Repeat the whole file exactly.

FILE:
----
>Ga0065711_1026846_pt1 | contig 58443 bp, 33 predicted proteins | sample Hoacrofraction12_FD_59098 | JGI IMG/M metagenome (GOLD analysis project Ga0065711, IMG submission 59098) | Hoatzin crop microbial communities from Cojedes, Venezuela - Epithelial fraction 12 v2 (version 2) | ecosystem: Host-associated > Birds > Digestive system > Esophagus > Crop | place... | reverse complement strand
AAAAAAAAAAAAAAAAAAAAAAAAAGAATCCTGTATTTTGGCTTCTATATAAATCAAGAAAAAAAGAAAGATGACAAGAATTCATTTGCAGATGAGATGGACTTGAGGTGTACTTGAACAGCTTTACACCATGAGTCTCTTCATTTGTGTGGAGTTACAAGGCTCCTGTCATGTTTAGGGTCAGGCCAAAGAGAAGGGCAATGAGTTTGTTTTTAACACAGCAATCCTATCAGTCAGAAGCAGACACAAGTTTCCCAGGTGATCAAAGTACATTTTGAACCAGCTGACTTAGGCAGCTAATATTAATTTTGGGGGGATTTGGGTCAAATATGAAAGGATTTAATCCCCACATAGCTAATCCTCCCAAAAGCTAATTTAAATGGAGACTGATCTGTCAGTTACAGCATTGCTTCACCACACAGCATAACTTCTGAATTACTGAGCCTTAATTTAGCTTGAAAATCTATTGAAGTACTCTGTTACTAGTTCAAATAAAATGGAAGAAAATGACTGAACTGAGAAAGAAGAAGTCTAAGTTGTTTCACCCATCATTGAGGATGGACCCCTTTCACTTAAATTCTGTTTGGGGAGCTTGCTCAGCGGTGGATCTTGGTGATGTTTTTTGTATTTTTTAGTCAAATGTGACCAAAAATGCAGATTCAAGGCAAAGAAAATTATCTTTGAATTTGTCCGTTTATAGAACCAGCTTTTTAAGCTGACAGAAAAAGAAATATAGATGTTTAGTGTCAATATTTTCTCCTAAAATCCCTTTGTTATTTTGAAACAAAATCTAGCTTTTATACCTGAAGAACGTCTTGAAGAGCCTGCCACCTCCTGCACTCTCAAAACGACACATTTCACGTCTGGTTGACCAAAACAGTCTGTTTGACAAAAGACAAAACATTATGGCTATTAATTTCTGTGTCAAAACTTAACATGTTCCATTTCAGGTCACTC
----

>Ga0065711_1026846_pt1 | contig 58443 bp, 33 predicted proteins | sample Hoacrofraction12_FD_59098 | JGI IMG/M metagenome (GOLD analysis project Ga0065711, IMG submission 59098) | Hoatzin crop microbial communities from Cojedes, Venezuela - Epithelial fraction 12 v2 (version 2) | ecosystem: Host-associated > Birds > Digestive system > Esophagus > Crop | place... | reverse complement strand
AAAAAAAAAAAAAAAAAAAAAAAAAGAATCCTGTATTTTGGCTTCTATATAAATCAAGAAAAAAAGAAAGATGACAAGAATTCATTTGCAGATGAGATGGACTTGAGGTGTACTTGAACAGCTTTACACCATGAGTCTCTTCATTTGTGTGGAGTTACAAGGCTCCTGTCATGTTTAGGGTCAGGCCAAAGAGAAGGGCAATGAGTTTGTTTTTAACACAGCAATCCTATCAGTCAGAAGCAGACACAAGTTTCCCAGGTGATCAAAGTACATTTTGAACCAGCTGACTTAGGCAGCTAATATTAATTTTGGGGGGATTTGGGTCAAATATGAAAGGATTTAATCCCCACATAGCTAATCCTCCCAAAAGCTAATTTAAATGGAGACTGATCTGTCAGTTACAGCATTGCTTCACCACACAGCATAACTTCTGAATTACTGAGCCTTAATTTAGCTTGAAAATCTATTGAAGTACTCTGTTACTAGTTCAAATAAAATGGAAGAAAATGACTGAACTGAGAAAGAAGAAGTCTAAGTTGTTTCACCCATCATTGAGGATGGACCCCTTTCACTTAAATTCTGTTTGGGGAGCTTGCTCAGCGGTGGATCTTGGTGATGTTTTTTGTATTTTTTAGTCAAATGTGACCAAAAATGCAGATTCAAGGCAAAGAAAATTATCTTTGAATTTGTCCGTTTATAGAACCAGCTTTTTAAGCTGACAGAAAAAGAAATATAGATGTTTAGTGTCAATATTTTCTCCTAAAATCCCTTTGTTATTTTGAAACAAAATCTAGCTTTTATACCTGAAGAACGTCTTGAAGAGCCTGCCACCTCCTGCACTCTCAAAACGACACATTTCACGTCTGGTTGACCAAAACAGTCTGTTTGACAAAAGACAAAACATTATGGCTATTAATTTCTGTGTCAAAACTTAACATGTTCCATTTCAGGTCACTC